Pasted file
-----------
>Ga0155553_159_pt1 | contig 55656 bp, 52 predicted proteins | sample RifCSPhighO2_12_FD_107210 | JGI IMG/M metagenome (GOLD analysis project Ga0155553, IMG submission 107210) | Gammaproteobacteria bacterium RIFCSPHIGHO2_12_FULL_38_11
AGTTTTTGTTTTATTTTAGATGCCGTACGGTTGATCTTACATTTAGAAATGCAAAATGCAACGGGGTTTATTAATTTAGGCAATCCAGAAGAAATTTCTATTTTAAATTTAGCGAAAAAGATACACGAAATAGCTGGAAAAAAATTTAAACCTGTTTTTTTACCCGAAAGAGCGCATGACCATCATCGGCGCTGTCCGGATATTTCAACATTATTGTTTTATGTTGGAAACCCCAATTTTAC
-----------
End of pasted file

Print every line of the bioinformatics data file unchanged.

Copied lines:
>Ga0155553_159_pt1 | contig 55656 bp, 52 predicted proteins | sample RifCSPhighO2_12_FD_107210 | JGI IMG/M metagenome (GOLD analysis project Ga0155553, IMG submission 107210) | Gammaproteobacteria bacterium RIFCSPHIGHO2_12_FULL_38_11
AGTTTTTGTTTTATTTTAGATGCCGTACGGTTGATCTTACATTTAGAAATGCAAAATGCAACGGGGTTTATTAATTTAGGCAATCCAGAAGAAATTTCTATTTTAAATTTAGCGAAAAAGATACACGAAATAGCTGGAAAAAAATTTAAACCTGTTTTTTTACCCGAAAGAGCGCATGACCATCATCGGCGCTGTCCGGATATTTCAACATTATTGTTTTATGTTGGAAACCCCAATTTTAC